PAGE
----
A few weeks ago in this space, I took a relatively hard look at what we have done culturally to create an atmosphere on college campuses that is contrary to the ideals we have and the overall goal of post-secondary education. I began realizing that the problem goes far beyond anything being done at any specific university anywhere in the United States.
Hobart and William Smith Colleges have been under intense scrutiny recently, first by being named on a list of 55 higher education institutions under investigation for possible violations of federal law over the handling of sexual violence and harassment complaints. Later, a story published by the New York Times about an on-campus sexual assault only made that spotlight more intense.
However, while the focus is largely on sexual assault — right now — the truth is that college campuses still have this perception of being safe environments, even though many believe crime remains underreported. And that is to say that crime in general is underreported at college campuses, not just sexual assaults.
While combating sexual assault on college campuses obviously need to remain atop the list of things we should improve upon in the United States, that doesn’t mean we shouldn’t be taking a broader approach to making college campuses safer across the board.
As to the idea of being safe on a college campus, there are several things parents, students and even the general population should be thinking about. Moreover, a few questions we should be asking ourselves might be:
• How do we effectively decide if a college campus is safe or not?
• If a college campus isn’t safe, then what is the next step in combating the safety issues at hand?
• Is there quality data out there to effectively indicate levels of safety on a college campus?
The answers to these questions are not simple. In fact, they’re quite complicated especially because we do not have many tools to even marginally measure the relative safety of a college campus. The U.S. Department of Education’s Campus Safety and Security Data Analysis Cutting Tool is actually about the only source anyone has to evaluate college campus safety.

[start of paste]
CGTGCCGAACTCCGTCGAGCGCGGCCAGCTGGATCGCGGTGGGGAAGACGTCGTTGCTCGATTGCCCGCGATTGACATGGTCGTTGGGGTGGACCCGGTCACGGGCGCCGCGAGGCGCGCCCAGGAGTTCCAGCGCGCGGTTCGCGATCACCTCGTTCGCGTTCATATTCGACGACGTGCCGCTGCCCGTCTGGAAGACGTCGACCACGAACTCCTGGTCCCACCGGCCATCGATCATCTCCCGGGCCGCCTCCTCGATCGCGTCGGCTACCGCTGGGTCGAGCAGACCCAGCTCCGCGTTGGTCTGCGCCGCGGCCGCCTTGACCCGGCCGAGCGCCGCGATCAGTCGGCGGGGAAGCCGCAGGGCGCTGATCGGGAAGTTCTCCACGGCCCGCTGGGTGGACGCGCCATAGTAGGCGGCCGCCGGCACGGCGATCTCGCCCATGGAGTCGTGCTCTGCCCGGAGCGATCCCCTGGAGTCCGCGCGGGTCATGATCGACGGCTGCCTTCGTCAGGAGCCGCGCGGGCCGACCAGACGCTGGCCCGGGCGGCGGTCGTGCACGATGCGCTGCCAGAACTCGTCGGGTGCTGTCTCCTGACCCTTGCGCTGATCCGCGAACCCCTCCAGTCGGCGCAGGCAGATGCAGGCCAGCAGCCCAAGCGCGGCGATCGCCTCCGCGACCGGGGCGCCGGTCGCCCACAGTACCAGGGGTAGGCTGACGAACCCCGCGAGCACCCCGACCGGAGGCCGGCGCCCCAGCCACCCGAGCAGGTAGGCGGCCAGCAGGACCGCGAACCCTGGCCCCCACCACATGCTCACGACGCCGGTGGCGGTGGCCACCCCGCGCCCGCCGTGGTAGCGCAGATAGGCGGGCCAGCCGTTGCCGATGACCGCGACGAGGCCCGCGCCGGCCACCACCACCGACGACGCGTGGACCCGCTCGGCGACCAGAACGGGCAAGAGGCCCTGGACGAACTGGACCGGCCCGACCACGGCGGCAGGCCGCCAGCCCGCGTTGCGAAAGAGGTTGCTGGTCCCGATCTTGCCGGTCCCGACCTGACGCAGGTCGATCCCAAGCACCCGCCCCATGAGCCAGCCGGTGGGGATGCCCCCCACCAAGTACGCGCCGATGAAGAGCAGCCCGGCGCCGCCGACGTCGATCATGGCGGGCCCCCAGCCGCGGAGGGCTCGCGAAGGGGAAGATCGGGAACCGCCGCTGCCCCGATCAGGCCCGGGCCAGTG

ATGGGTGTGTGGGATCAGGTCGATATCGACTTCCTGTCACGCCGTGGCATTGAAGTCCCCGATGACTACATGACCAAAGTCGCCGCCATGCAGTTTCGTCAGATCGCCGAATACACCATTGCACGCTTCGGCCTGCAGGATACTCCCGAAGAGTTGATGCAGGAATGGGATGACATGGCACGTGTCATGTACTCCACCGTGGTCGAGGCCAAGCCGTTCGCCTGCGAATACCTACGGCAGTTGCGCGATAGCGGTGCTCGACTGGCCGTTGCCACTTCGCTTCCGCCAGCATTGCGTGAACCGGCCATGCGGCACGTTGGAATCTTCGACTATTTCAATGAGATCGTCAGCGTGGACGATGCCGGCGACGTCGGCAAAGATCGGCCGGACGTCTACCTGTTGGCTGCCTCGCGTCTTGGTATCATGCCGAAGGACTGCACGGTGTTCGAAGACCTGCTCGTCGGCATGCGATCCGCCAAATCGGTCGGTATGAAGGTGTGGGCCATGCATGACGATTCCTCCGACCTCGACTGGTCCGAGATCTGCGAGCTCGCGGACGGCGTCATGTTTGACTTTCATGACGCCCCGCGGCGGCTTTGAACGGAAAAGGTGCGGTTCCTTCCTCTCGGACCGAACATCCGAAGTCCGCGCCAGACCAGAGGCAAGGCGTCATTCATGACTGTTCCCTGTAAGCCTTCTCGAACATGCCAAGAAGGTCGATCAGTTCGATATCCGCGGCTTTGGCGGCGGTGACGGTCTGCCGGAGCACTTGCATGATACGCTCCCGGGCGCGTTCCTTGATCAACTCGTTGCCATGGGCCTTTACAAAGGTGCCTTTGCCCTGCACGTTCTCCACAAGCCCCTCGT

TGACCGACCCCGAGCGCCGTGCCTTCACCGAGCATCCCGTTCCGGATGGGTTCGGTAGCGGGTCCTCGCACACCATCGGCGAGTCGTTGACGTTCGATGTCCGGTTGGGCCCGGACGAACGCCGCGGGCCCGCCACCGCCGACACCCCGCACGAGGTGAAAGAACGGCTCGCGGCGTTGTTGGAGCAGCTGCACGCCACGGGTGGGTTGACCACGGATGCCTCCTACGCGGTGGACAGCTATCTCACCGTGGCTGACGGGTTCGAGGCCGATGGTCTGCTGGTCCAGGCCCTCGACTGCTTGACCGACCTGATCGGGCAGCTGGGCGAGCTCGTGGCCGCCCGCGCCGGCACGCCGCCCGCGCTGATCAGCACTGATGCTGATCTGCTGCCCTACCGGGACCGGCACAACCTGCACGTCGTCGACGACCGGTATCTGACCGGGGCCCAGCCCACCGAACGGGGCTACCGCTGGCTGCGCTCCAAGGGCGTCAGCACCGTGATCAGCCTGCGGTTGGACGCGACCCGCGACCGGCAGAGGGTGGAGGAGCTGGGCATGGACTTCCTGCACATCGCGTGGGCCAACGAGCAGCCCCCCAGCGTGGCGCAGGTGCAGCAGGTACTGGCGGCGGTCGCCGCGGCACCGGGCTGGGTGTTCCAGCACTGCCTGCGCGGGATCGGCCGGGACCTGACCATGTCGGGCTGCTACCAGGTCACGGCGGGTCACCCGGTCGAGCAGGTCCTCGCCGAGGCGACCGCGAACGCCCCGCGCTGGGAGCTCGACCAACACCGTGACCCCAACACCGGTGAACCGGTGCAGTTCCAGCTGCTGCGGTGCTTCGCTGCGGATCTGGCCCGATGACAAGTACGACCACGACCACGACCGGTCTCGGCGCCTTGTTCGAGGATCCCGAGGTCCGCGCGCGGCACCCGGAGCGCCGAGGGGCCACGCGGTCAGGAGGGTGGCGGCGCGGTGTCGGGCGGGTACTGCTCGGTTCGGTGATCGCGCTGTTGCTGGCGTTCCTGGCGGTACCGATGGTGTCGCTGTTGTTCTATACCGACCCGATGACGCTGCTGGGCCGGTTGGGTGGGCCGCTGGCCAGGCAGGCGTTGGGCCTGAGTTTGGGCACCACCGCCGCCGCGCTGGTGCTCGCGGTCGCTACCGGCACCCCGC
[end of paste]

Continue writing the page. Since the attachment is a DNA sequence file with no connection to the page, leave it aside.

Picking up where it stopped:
This tool is basically just an amassing of numbers of various crimes on college campuses compared to the total number of students. It breaks down the universities by type and student body size — and if the user would like, various schools can be selected to make comparisons. It’s a great tool for general statistical analysis, but how far does that actually go toward answering the question, “How safe will I, or my children, be on this college campus?”
The truth is that statistics only go so far. For many students or potential students, a decision usually is reached after a visit to the campus. Typically, visits last only a day or two, and they usually are an opportunity for the college to show the prospective student what it wants to show them, no more.
However, when it comes to evaluating safety on a college campus, opinions of students, community members, and even those who simply live close to the school grounds probably would offer a more effective look at how safe an atmosphere the university produces.
Ultimately, though, safety on college campuses — no matter what types of crimes you’re looking at — comes down to making smarter choices and taking a broader look at the culture around us.
Overall, a smarter and more fundamentally human approach should be taken to evaluating the safety on college campuses beyond the numbers. Opinions, the way a college is physically set up, and the overall feeling a campus gives off — when the campus visits aren’t happening — and even a tour of the community as a whole are just a few of the ways we can better evaluate the safety on a college campus.
Josh Durso of Seneca Falls is a writer and editor with more than 20 years in the area. He is constantly evaluating the social, economic and political standards locally and beyond. His “In Focus” columns run every other Tuesday. He can be reached at firstname.lastname@example.org.